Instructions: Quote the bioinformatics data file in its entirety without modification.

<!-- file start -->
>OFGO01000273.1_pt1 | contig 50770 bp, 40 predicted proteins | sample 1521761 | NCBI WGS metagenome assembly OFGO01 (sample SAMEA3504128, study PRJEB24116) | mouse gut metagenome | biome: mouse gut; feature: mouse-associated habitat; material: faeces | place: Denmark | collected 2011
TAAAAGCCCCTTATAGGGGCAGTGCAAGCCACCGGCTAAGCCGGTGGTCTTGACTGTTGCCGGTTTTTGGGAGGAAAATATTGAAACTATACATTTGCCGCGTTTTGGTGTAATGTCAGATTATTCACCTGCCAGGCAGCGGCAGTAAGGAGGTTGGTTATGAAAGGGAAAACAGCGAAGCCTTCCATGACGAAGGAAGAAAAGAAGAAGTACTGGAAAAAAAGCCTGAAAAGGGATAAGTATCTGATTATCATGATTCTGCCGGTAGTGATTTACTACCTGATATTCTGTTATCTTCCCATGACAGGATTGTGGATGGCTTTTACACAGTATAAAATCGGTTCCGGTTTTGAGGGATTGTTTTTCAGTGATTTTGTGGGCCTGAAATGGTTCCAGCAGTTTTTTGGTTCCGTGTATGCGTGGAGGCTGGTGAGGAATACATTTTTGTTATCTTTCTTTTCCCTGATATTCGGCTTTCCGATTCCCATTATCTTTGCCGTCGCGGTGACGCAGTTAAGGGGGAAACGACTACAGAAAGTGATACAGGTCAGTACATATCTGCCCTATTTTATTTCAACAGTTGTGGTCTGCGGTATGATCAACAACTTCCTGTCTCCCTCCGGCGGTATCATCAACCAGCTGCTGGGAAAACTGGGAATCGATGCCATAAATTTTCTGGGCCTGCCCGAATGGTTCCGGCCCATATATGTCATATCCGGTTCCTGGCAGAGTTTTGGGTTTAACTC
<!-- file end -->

>OFGO01000273.1_pt1 | contig 50770 bp, 40 predicted proteins | sample 1521761 | NCBI WGS metagenome assembly OFGO01 (sample SAMEA3504128, study PRJEB24116) | mouse gut metagenome | biome: mouse gut; feature: mouse-associated habitat; material: faeces | place: Denmark | collected 2011
TAAAAGCCCCTTATAGGGGCAGTGCAAGCCACCGGCTAAGCCGGTGGTCTTGACTGTTGCCGGTTTTTGGGAGGAAAATATTGAAACTATACATTTGCCGCGTTTTGGTGTAATGTCAGATTATTCACCTGCCAGGCAGCGGCAGTAAGGAGGTTGGTTATGAAAGGGAAAACAGCGAAGCCTTCCATGACGAAGGAAGAAAAGAAGAAGTACTGGAAAAAAAGCCTGAAAAGGGATAAGTATCTGATTATCATGATTCTGCCGGTAGTGATTTACTACCTGATATTCTGTTATCTTCCCATGACAGGATTGTGGATGGCTTTTACACAGTATAAAATCGGTTCCGGTTTTGAGGGATTGTTTTTCAGTGATTTTGTGGGCCTGAAATGGTTCCAGCAGTTTTTTGGTTCCGTGTATGCGTGGAGGCTGGTGAGGAATACATTTTTGTTATCTTTCTTTTCCCTGATATTCGGCTTTCCGATTCCCATTATCTTTGCCGTCGCGGTGACGCAGTTAAGGGGGAAACGACTACAGAAAGTGATACAGGTCAGTACATATCTGCCCTATTTTATTTCAACAGTTGTGGTCTGCGGTATGATCAACAACTTCCTGTCTCCCTCCGGCGGTATCATCAACCAGCTGCTGGGAAAACTGGGAATCGATGCCATAAATTTTCTGGGCCTGCCCGAATGGTTCCGGCCCATATATGTCATATCCGGTTCCTGGCAGAGTTTTGGGTTTAACTC